Practical help from REACHING FOR HOPE
Here's another excerpt from Reaching for Hope: strategies and support for the partners of transgender people, which launches in early December!
Routine Activities Might Get Harder
Trans people spend lifetimes equipping themselves to live as the gender they were assigned at birth. The physical realities and social demands of being a particular sex require routines that are part of maintaining that false persona. Trans women shave their faces and cut their hair short. Trans men cope with menstruation and shave legs and armpits. It’s simply the way things are.
But once a person begins to taste the freedom of gender authenticity, these activities can transform from daily drudgery to something much more painful. Even showering can be an excruciating reminder their body is not aligned with their essential being.
Changing the way these activities are performed can assuage the discomfort a bit. For example, some trans people shower in a bathing suit. Razor types can be swapped for those marketed toward your beloved’s gender. The use of period underwear (particularly in boxer-brief shapes) can reduce the dysphoria of having to carry and change sanitary napkins or tampons. These products can be ordered online or shopped for by you to further reduce the triggers.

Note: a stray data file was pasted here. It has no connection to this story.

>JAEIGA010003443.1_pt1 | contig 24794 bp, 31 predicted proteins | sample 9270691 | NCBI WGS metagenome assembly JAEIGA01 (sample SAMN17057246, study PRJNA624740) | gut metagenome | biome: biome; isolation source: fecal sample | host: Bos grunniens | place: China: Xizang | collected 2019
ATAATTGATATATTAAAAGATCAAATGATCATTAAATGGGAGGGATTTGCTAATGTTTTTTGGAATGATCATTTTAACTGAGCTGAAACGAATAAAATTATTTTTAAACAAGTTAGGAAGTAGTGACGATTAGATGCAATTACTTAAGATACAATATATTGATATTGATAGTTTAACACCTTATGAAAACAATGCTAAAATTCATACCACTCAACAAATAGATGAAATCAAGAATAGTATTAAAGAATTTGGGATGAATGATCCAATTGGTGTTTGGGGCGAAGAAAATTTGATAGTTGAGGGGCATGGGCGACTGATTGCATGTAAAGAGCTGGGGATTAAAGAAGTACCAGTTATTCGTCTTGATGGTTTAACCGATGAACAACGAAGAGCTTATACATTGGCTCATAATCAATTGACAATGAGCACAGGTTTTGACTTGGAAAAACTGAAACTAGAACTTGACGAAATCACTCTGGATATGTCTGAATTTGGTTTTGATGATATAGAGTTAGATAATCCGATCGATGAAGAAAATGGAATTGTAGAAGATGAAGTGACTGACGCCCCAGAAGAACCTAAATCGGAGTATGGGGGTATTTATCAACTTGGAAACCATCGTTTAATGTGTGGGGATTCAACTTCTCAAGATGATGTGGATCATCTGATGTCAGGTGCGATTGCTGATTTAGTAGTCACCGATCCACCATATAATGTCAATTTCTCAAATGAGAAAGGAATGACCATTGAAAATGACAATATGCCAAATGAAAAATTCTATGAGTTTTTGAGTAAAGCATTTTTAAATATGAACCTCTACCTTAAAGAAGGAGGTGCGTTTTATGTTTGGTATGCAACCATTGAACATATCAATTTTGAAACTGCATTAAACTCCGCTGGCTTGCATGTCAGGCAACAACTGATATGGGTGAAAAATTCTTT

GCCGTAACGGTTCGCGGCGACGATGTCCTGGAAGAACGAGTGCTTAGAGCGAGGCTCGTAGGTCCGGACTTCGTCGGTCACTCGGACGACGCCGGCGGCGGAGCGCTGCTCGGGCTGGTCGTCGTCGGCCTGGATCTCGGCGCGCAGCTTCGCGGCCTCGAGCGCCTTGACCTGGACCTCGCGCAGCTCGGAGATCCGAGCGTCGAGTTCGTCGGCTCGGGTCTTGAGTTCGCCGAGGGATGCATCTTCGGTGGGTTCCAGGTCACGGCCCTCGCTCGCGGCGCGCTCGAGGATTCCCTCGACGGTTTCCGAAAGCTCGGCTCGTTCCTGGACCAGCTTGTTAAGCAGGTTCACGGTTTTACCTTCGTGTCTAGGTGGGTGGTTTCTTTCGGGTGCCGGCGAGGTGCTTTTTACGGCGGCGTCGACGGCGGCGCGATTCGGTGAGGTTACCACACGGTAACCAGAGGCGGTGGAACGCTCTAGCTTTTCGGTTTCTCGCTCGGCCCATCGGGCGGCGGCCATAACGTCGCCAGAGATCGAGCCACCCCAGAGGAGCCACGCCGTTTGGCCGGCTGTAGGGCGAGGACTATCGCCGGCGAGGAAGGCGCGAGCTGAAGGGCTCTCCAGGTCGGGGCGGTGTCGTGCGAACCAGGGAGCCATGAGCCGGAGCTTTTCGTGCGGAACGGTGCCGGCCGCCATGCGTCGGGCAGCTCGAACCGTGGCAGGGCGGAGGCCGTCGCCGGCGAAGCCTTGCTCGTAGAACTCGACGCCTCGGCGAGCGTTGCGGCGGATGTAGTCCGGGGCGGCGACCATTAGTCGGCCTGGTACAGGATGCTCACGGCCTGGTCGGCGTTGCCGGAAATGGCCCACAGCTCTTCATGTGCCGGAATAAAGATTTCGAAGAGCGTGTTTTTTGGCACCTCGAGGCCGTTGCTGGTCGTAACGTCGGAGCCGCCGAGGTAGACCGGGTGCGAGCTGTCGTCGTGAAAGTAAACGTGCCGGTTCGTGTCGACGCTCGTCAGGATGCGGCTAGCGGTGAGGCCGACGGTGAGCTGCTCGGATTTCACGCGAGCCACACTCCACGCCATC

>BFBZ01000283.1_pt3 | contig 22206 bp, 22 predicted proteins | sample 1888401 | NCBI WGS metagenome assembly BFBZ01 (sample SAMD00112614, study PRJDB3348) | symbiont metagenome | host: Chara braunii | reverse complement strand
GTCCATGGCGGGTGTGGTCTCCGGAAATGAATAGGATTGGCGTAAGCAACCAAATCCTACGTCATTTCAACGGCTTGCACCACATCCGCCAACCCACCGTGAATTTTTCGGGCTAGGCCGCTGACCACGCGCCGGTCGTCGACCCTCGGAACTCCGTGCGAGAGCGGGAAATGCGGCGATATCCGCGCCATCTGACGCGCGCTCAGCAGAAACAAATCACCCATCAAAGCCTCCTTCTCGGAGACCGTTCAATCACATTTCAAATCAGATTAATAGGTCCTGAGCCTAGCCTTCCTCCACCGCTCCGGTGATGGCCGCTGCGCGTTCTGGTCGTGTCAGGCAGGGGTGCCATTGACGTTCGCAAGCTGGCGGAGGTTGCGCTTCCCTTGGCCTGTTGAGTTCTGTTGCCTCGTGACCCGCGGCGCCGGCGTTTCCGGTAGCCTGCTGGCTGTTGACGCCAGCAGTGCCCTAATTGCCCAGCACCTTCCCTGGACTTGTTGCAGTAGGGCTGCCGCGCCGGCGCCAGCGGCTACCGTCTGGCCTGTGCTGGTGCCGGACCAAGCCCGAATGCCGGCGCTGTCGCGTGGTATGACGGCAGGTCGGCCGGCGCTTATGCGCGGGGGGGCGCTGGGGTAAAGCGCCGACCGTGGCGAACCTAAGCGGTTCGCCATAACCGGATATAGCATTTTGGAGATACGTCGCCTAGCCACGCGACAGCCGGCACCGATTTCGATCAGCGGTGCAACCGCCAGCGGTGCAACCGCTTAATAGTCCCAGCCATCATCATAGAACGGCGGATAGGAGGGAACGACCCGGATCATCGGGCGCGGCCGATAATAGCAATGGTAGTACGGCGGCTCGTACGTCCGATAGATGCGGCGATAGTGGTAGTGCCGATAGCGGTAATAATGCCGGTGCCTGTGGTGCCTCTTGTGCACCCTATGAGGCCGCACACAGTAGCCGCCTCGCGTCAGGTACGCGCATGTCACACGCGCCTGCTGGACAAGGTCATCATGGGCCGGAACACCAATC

Many of our gender presentation demands are silly, and hopefully one of the benefits of your partner’s transition will be to help you both recognize the inanity of these cultural expectations. The more publicly a person is out, the more they can release culturally demanded gender routines. But the transition away from these expectations can be hard for your loved one, and it’s best to be prepared for that pain.
My experience of being trans is a complete loss of sexuality, loss of privilege, loss of friends and sometimes family, loss of—well pretty much everything—only to gain the simple ability to honestly exist in this world as the person you’ve known you were all along.